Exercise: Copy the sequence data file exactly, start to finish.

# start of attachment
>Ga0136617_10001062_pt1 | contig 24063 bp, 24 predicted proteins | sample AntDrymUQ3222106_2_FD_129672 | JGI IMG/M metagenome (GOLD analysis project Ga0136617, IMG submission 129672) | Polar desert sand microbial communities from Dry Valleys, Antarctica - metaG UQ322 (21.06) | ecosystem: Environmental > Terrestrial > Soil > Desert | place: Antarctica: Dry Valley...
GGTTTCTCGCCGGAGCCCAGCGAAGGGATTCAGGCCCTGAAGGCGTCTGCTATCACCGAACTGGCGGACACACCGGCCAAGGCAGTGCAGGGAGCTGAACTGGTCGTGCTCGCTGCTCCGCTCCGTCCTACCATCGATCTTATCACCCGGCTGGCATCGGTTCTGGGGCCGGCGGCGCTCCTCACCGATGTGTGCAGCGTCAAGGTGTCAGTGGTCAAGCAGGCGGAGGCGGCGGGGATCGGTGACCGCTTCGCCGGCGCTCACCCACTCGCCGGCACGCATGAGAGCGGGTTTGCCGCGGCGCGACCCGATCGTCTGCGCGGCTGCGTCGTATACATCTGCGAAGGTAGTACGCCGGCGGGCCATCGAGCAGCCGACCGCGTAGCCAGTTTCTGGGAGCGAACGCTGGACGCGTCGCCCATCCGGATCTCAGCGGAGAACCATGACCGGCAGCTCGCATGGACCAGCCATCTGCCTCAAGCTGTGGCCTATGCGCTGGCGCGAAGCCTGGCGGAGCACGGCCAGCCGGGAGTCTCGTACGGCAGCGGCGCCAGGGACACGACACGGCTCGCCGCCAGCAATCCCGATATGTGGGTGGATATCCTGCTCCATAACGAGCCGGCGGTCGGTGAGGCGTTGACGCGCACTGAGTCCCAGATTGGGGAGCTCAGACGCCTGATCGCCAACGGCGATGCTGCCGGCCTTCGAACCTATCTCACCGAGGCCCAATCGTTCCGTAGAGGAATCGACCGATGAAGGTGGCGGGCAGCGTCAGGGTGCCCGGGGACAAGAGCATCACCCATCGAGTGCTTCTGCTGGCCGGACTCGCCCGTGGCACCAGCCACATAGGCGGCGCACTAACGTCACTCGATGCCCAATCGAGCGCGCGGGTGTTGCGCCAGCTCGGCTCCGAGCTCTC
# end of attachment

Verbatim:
>Ga0136617_10001062_pt1 | contig 24063 bp, 24 predicted proteins | sample AntDrymUQ3222106_2_FD_129672 | JGI IMG/M metagenome (GOLD analysis project Ga0136617, IMG submission 129672) | Polar desert sand microbial communities from Dry Valleys, Antarctica - metaG UQ322 (21.06) | ecosystem: Environmental > Terrestrial > Soil > Desert | place: Antarctica: Dry Valley...
GGTTTCTCGCCGGAGCCCAGCGAAGGGATTCAGGCCCTGAAGGCGTCTGCTATCACCGAACTGGCGGACACACCGGCCAAGGCAGTGCAGGGAGCTGAACTGGTCGTGCTCGCTGCTCCGCTCCGTCCTACCATCGATCTTATCACCCGGCTGGCATCGGTTCTGGGGCCGGCGGCGCTCCTCACCGATGTGTGCAGCGTCAAGGTGTCAGTGGTCAAGCAGGCGGAGGCGGCGGGGATCGGTGACCGCTTCGCCGGCGCTCACCCACTCGCCGGCACGCATGAGAGCGGGTTTGCCGCGGCGCGACCCGATCGTCTGCGCGGCTGCGTCGTATACATCTGCGAAGGTAGTACGCCGGCGGGCCATCGAGCAGCCGACCGCGTAGCCAGTTTCTGGGAGCGAACGCTGGACGCGTCGCCCATCCGGATCTCAGCGGAGAACCATGACCGGCAGCTCGCATGGACCAGCCATCTGCCTCAAGCTGTGGCCTATGCGCTGGCGCGAAGCCTGGCGGAGCACGGCCAGCCGGGAGTCTCGTACGGCAGCGGCGCCAGGGACACGACACGGCTCGCCGCCAGCAATCCCGATATGTGGGTGGATATCCTGCTCCATAACGAGCCGGCGGTCGGTGAGGCGTTGACGCGCACTGAGTCCCAGATTGGGGAGCTCAGACGCCTGATCGCCAACGGCGATGCTGCCGGCCTTCGAACCTATCTCACCGAGGCCCAATCGTTCCGTAGAGGAATCGACCGATGAAGGTGGCGGGCAGCGTCAGGGTGCCCGGGGACAAGAGCATCACCCATCGAGTGCTTCTGCTGGCCGGACTCGCCCGTGGCACCAGCCACATAGGCGGCGCACTAACGTCACTCGATGCCCAATCGAGCGCGCGGGTGTTGCGCCAGCTCGGCTCCGAGCTCTC